Singapore— The Government of Singapore is calling out the Washington Post for “perpetuating false allegations” after the US newspaper only published portions of a letter written by Singapore’s ambassador to the US in response to an online article in The Post concerning Facebook and Singapore’s online falsehood law.
On December 2, the Washington Post published an article by Cat Zakrzewski about how Facebook complied with an order from the Government to print a correction under POFMA (the Protection from Online Falsehoods and Manipulation Act), which said that POFMA may “open the door to broad government censorship” and have a “chilling effect on online free expression,” the latter being a quote from the deputy Asia director of Human Rights Watch’s (HRW), Phil Robertson.
Singapore’s ambassador to the US, Ashok Kumar Mirpuri, wrote a letter refuting these allegations, which the Washington Post did not publish, as they said that the newspaper only publishes letters concerning articles that are included in the newspaper’s print edition.
Mr Mirpuri had written in his letter to The Post, “Censorship entails banning or suppressing offending material. But the Government has not banned or suppressed anything. It has only required Facebook to append to the offending post a link to a factual correction. The original post remains intact. Readers can read it together with the Government’s response, and decide for themselves which tells the truth. This can no more have ‘a chilling effect on online free expression’ than your publishing this letter can stun The Washington Post into silence.”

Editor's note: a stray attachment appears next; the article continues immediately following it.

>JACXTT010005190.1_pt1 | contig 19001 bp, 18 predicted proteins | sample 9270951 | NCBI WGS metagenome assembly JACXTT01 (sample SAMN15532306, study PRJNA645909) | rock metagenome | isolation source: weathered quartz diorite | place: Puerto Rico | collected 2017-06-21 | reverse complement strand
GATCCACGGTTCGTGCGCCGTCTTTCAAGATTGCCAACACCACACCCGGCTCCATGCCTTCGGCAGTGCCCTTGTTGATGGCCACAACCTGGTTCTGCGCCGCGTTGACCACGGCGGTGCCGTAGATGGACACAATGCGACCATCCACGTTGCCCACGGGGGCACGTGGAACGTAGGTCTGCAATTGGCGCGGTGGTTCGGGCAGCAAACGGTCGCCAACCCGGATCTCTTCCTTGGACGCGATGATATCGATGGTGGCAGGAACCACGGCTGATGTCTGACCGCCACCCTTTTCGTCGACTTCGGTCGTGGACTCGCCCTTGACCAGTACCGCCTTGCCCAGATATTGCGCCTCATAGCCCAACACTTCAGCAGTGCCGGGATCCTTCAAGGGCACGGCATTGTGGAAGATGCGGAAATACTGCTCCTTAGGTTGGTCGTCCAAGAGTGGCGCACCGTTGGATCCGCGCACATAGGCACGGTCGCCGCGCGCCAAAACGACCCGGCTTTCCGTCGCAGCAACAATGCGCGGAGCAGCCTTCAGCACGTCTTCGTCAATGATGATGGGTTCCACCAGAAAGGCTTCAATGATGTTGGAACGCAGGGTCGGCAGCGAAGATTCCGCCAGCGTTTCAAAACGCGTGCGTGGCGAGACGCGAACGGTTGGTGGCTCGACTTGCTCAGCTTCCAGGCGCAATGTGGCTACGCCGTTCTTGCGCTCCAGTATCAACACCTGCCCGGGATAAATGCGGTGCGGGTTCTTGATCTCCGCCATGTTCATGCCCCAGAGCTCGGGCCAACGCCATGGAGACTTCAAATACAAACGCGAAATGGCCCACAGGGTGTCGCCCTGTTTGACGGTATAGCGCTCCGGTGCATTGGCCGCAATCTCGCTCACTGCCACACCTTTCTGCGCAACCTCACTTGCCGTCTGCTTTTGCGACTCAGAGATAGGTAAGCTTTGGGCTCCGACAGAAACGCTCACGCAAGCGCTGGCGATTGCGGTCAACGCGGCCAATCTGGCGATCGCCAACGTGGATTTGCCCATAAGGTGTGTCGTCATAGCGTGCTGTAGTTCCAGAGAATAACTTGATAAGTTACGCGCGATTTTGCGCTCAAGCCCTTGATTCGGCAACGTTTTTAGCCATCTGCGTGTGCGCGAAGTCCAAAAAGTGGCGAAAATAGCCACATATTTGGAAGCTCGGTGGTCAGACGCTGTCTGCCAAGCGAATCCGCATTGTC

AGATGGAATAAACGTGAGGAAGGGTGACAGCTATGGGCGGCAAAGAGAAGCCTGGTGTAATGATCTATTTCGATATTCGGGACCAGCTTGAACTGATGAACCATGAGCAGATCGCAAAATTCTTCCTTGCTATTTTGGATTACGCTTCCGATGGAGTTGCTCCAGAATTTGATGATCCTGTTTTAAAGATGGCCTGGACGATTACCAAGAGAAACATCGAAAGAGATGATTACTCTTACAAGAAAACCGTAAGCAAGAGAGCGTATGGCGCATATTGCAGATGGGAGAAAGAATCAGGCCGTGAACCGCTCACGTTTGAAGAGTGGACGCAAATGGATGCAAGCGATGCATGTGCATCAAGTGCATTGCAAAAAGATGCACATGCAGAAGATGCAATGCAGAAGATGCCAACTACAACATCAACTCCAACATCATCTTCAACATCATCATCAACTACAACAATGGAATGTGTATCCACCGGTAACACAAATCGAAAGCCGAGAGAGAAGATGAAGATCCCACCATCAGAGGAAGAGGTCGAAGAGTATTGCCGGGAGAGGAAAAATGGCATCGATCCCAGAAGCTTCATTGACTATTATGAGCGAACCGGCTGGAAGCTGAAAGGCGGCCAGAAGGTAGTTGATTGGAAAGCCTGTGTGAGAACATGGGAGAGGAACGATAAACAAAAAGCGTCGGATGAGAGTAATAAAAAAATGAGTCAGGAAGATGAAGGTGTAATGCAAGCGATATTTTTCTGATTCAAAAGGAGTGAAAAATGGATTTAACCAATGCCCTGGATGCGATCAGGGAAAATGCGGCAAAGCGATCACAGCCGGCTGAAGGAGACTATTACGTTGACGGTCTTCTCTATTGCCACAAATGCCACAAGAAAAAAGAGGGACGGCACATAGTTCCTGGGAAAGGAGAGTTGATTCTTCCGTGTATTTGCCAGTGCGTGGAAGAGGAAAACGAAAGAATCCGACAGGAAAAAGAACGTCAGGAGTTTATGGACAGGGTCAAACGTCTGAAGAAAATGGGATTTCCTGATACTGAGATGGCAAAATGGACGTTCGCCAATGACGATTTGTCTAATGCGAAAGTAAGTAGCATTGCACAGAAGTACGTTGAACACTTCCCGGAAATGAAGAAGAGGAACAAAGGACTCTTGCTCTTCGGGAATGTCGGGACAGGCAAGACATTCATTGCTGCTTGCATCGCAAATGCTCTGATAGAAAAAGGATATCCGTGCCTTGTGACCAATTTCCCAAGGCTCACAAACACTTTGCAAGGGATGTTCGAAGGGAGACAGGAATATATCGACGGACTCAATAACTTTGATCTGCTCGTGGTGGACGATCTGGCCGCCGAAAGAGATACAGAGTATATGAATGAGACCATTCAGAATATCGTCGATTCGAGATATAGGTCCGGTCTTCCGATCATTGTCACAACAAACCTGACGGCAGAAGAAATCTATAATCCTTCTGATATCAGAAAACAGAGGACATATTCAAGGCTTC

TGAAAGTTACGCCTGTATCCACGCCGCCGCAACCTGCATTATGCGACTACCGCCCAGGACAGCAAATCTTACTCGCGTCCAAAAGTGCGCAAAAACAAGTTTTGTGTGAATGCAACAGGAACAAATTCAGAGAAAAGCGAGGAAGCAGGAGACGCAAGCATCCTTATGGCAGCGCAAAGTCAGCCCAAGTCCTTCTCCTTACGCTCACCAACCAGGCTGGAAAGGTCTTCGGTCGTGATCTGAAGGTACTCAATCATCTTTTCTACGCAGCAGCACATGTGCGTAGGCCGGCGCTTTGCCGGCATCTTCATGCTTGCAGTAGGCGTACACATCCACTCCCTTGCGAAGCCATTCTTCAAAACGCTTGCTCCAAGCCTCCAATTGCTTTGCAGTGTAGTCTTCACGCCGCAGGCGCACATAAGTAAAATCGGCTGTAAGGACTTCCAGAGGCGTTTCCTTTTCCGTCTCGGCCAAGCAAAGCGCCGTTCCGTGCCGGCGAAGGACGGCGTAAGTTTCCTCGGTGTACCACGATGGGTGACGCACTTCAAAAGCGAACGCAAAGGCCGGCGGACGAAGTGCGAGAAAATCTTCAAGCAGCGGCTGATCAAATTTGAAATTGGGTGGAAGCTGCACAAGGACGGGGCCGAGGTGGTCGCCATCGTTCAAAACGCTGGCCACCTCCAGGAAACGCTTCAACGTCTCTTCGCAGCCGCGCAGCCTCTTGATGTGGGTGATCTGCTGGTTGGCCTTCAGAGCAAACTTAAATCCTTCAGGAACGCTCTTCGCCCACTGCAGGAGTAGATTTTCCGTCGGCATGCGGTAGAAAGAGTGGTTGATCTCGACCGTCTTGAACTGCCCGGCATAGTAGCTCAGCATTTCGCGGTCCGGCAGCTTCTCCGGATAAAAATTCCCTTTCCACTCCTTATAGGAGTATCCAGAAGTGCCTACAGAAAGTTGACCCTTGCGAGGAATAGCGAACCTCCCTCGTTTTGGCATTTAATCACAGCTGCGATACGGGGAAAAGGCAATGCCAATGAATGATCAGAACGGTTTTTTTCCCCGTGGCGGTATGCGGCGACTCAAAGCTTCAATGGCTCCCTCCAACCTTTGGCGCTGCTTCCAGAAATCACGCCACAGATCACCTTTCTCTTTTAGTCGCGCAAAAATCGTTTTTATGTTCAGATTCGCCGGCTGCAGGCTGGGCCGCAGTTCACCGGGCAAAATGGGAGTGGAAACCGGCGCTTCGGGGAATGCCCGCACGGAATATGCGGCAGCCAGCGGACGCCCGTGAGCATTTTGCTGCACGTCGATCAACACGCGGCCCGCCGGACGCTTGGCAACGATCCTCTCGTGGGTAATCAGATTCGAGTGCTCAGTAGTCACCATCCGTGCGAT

Ms Zakrzewski, the article’s author, later updated the article to include a portion of the ambassador’s letter, but decided not to print Mr Mirpuri’s letter in full. The author only quoted this part of the Ambassador’s letter: “Singapore – an English speaking, multi-racial, multi-religious society open to the world – is more vulnerable to this threat than most. POFMA seeks to restore balance to the debate, by requiring tech companies to carry clarifications to reach the same target audience as the false statements.”
On Monday evening, the Ministry of Communications and Information (MCI), made public a letter from Bernard Toh, the director of MCI’s information policy division, which was addressed to Fred Ryan, the newspaper’s publisher, as well as to HRW’s Mr Robertson.
Mr Toh wrote that the author “included a brief quote from our letter in her article, but ignored the crux of our response: That contrary to allegations that the Singapore Government had censored a Facebook post that it deemed to be false, the original post remained intact and accessible.
It is ironic that the Post should have responded thus, given that your article had accused us of censorship. By refusing to carry our letter or report it more adequately, the Post is perpetuating false allegations.”
He also said that MCI was making Mr Mirpuri’s letter public “in the interest of transparency,” the Straits Times (ST) reports, as well as to put Government’s refutation on public record.
Additionally, the Government has also written to HRW’s Mr Robertson, who was also quoted in the article in the Washington Post as saying that POFMA was designed “specifically to put Internet companies like Facebook in a headlock to comply with these rights-abusing edicts. With huge, onerous fines and the possibility of even prison time, it’s going to be hard for any company to not comply.”
Mr Toh mentioned that in 2018, HRW was invited to appear before the Parliamentary Select Committee on Deliberate Online Falsehoods and had initially accepted the invitation, but later declined it when the group was told that it would be asked questions concerning a report from December 2017, which said that the Government was suppressing freedom of expression. -/TISG
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